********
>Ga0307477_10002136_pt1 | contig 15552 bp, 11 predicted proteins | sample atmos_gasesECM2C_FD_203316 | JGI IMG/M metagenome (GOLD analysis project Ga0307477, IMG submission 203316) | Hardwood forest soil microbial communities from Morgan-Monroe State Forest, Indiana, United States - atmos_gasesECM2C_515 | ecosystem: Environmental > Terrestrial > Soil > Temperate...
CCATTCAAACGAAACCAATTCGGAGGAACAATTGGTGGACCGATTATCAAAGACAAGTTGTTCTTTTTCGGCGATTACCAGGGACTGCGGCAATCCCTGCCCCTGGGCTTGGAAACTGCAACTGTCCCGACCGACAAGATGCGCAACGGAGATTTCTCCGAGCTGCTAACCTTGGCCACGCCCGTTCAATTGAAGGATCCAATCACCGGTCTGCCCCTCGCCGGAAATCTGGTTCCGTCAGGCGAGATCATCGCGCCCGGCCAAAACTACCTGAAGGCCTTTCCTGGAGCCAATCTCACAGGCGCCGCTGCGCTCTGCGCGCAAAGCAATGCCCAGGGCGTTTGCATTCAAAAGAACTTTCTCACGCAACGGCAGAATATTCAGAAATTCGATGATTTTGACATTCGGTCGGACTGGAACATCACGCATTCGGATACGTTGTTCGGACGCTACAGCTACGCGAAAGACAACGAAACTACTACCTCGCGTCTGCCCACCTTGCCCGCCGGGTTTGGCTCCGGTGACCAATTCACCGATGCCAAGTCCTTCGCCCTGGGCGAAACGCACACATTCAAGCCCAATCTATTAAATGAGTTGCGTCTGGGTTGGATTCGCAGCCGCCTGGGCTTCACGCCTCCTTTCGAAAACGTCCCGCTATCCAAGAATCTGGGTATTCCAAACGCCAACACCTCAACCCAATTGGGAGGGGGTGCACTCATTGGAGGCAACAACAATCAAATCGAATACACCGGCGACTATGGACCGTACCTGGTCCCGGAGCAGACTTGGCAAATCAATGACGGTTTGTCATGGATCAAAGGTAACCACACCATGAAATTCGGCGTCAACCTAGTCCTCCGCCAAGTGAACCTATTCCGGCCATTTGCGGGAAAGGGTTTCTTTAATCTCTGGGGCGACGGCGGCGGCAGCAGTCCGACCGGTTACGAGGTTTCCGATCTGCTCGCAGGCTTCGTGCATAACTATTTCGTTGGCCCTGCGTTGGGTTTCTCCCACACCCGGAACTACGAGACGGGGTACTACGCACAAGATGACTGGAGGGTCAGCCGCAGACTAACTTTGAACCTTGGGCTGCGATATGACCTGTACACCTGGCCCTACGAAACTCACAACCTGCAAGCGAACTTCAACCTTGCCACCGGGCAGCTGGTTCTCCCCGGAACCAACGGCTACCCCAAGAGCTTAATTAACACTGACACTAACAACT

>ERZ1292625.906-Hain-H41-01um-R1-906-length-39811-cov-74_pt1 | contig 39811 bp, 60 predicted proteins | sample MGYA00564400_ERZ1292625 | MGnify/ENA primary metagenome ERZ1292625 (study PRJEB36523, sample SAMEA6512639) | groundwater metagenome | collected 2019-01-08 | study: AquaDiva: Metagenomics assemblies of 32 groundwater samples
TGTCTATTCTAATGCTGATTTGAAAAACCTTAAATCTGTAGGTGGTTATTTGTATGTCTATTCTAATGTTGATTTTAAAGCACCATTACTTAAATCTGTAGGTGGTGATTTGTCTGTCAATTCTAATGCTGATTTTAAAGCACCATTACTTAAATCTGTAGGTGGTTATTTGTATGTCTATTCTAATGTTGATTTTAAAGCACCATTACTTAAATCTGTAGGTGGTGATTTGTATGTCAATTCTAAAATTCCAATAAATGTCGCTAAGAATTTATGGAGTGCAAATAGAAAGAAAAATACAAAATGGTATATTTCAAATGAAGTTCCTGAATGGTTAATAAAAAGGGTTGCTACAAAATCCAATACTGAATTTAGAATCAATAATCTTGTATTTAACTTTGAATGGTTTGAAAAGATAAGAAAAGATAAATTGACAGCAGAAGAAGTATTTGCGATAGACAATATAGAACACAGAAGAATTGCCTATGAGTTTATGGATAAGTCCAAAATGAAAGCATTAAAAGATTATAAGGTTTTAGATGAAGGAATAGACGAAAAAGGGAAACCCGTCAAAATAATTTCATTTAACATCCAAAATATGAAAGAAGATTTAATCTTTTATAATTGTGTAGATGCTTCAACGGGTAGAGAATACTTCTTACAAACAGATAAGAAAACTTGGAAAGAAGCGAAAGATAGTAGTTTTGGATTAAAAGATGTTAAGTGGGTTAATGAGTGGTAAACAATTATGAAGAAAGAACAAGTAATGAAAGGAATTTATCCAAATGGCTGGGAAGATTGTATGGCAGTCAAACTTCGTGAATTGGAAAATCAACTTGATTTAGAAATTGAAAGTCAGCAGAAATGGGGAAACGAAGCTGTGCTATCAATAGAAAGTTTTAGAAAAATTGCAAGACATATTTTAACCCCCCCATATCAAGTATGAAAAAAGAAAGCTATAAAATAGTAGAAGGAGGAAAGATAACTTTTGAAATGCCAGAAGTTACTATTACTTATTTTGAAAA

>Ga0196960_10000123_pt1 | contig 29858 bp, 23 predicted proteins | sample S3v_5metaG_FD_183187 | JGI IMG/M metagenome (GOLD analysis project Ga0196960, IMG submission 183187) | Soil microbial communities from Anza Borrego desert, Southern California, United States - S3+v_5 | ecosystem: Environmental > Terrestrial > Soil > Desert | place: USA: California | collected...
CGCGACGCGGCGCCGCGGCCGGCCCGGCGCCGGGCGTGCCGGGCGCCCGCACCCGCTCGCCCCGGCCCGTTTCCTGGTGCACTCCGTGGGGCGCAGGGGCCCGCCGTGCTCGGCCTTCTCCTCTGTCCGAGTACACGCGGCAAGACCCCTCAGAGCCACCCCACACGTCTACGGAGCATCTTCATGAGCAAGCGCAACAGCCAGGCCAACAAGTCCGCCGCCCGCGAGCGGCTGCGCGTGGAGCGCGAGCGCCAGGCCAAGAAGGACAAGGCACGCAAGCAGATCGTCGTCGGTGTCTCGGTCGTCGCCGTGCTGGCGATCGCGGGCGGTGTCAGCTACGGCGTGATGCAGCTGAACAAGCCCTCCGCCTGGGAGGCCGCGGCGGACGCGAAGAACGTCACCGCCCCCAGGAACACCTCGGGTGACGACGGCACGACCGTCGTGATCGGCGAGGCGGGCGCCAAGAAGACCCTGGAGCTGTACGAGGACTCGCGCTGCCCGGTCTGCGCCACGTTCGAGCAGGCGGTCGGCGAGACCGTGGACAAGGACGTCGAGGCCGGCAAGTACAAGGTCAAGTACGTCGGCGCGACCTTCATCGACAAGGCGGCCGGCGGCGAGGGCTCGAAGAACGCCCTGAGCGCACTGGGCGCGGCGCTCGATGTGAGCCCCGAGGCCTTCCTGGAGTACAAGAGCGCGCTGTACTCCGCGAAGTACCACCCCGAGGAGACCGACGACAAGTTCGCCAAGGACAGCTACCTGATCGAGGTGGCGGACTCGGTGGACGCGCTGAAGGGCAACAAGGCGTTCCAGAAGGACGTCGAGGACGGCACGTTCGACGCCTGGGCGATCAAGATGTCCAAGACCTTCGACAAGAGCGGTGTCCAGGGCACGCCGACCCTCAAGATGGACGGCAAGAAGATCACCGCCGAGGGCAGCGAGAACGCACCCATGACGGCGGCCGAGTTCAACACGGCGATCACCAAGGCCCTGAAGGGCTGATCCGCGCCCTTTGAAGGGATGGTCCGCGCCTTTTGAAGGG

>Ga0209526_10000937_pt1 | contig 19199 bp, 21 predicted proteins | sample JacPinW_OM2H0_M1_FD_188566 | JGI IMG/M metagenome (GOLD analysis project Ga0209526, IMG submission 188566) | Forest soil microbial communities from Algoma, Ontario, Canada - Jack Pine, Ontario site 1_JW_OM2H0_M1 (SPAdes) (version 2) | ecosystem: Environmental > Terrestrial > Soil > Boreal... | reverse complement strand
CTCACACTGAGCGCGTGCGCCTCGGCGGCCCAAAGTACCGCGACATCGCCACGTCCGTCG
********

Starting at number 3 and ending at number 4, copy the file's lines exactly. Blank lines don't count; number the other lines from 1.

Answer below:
>ERZ1292625.906-Hain-H41-01um-R1-906-length-39811-cov-74_pt1 | contig 39811 bp, 60 predicted proteins | sample MGYA00564400_ERZ1292625 | MGnify/ENA primary metagenome ERZ1292625 (study PRJEB36523, sample SAMEA6512639) | groundwater metagenome | collected 2019-01-08 | study: AquaDiva: Metagenomics assemblies of 32 groundwater samples
TGTCTATTCTAATGCTGATTTGAAAAACCTTAAATCTGTAGGTGGTTATTTGTATGTCTATTCTAATGTTGATTTTAAAGCACCATTACTTAAATCTGTAGGTGGTGATTTGTCTGTCAATTCTAATGCTGATTTTAAAGCACCATTACTTAAATCTGTAGGTGGTTATTTGTATGTCTATTCTAATGTTGATTTTAAAGCACCATTACTTAAATCTGTAGGTGGTGATTTGTATGTCAATTCTAAAATTCCAATAAATGTCGCTAAGAATTTATGGAGTGCAAATAGAAAGAAAAATACAAAATGGTATATTTCAAATGAAGTTCCTGAATGGTTAATAAAAAGGGTTGCTACAAAATCCAATACTGAATTTAGAATCAATAATCTTGTATTTAACTTTGAATGGTTTGAAAAGATAAGAAAAGATAAATTGACAGCAGAAGAAGTATTTGCGATAGACAATATAGAACACAGAAGAATTGCCTATGAGTTTATGGATAAGTCCAAAATGAAAGCATTAAAAGATTATAAGGTTTTAGATGAAGGAATAGACGAAAAAGGGAAACCCGTCAAAATAATTTCATTTAACATCCAAAATATGAAAGAAGATTTAATCTTTTATAATTGTGTAGATGCTTCAACGGGTAGAGAATACTTCTTACAAACAGATAAGAAAACTTGGAAAGAAGCGAAAGATAGTAGTTTTGGATTAAAAGATGTTAAGTGGGTTAATGAGTGGTAAACAATTATGAAGAAAGAACAAGTAATGAAAGGAATTTATCCAAATGGCTGGGAAGATTGTATGGCAGTCAAACTTCGTGAATTGGAAAATCAACTTGATTTAGAAATTGAAAGTCAGCAGAAATGGGGAAACGAAGCTGTGCTATCAATAGAAAGTTTTAGAAAAATTGCAAGACATATTTTAACCCCCCCATATCAAGTATGAAAAAAGAAAGCTATAAAATAGTAGAAGGAGGAAAGATAACTTTTGAAATGCCAGAAGTTACTATTACTTATTTTGAAAA